The Full Awareness of Breathing

Once, in the thick of stress and transition (divorce), I had the idea to pretend I was on a meditation retreat. It was 1am, I'd worked a 15-hour day, and I was bleary-eyed from staring at a screen for too long. I imagined sitting and breathing in a beautiful zendo, surrounded by acres of quiet forest, and fantasized about how grounded and relaxed I would feel. Then, I imagined what it might take to bring a little bit of that calm, centered energy to my present experience.

Basic meditation instructions often center on the breath. You're taught to notice the breath, to follow it, to return the attention to it when you find yourself getting hooked on a wild, discursive train of thought. In that burned out, grumpy moment, in a tiny house in the city, with my then-husband sleeping on a pull-out bed in the den, I had the kooky idea to make photographs about coming back to the breath. What would that even look like? I desperately needed to relax, so I started looking around for scenes that expressed expansiveness, airiness. I leaned out my bathroom window and photographed the moon with a strand of my neighbor's twinkle lights. I took a slow, deep breath of cool night air. The next morning, I took a break and lay down in a beam of sunlight, felt the warmth on my skin, calmed my breathing, and made a second image.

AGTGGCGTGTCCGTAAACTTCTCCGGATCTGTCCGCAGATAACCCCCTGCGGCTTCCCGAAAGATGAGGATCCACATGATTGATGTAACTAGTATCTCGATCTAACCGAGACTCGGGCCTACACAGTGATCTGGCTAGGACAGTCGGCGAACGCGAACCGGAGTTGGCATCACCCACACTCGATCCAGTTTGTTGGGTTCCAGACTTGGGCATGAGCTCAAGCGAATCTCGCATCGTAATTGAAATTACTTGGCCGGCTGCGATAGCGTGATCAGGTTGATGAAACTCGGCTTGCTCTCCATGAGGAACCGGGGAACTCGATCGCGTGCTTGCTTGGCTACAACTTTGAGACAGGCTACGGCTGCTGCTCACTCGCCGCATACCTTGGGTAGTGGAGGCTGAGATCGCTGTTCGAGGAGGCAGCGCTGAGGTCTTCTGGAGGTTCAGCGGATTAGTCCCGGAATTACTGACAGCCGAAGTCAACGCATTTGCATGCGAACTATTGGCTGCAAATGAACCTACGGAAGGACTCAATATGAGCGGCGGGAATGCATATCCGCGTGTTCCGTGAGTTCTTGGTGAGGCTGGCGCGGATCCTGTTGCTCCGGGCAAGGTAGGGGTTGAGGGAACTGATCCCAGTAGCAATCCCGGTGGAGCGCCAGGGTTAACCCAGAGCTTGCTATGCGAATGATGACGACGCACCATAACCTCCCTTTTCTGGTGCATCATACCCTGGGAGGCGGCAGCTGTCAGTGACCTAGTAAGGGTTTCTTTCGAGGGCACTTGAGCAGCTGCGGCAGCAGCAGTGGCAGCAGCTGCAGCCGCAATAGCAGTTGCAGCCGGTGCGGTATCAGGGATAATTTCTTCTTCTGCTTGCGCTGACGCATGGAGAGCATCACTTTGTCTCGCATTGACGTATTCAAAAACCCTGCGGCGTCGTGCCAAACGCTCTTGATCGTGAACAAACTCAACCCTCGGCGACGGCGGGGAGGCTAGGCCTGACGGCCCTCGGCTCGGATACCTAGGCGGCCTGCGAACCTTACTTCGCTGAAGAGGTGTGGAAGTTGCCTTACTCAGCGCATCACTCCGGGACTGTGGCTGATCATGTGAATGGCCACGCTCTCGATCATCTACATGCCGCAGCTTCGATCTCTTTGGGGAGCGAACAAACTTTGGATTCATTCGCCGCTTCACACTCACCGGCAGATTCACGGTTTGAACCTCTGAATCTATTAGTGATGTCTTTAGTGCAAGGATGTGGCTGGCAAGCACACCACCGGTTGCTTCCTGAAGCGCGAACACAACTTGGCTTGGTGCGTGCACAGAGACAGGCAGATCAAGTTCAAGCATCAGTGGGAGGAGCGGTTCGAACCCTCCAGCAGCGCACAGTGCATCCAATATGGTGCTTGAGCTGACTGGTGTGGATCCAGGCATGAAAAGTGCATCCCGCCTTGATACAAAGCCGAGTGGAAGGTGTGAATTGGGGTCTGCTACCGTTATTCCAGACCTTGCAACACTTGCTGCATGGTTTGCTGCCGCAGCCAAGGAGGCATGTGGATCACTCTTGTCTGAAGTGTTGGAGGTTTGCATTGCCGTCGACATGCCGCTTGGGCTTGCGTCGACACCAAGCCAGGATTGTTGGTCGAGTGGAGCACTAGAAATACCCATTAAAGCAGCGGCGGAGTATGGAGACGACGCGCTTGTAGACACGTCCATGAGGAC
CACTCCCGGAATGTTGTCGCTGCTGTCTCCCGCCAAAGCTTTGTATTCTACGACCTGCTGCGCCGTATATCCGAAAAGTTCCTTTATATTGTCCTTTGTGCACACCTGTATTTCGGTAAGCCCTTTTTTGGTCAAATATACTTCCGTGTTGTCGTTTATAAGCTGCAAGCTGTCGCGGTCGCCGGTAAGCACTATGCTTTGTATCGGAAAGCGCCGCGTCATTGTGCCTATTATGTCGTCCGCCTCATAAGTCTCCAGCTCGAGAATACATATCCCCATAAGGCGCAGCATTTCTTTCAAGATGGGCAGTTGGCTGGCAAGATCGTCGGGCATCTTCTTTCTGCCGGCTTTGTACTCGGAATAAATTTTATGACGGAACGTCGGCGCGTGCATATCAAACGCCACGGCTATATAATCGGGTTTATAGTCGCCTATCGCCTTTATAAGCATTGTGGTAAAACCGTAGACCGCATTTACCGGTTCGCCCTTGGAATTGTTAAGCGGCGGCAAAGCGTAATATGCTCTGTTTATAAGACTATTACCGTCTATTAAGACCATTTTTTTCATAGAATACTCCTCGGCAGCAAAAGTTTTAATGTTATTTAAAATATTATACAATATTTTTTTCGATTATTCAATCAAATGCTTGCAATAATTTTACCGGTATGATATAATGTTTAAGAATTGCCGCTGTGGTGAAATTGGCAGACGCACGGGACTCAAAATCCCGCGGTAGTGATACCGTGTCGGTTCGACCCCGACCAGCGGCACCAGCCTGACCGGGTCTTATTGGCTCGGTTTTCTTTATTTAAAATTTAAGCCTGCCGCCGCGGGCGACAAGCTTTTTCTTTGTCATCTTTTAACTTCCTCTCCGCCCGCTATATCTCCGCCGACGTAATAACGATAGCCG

These images represent two years of coming back to the breath. Each one is a little meditation, a little moment when I slowed down and remembered to breathe. I like to think of the series as an interpretive illustration of the Sutra on the Full Awareness of Breathing (Anapanasati Sutta). It’s a very simple, accessible Buddhist sutra about coming back to the breath, feeling a sense of calm and joy, and returning to the present.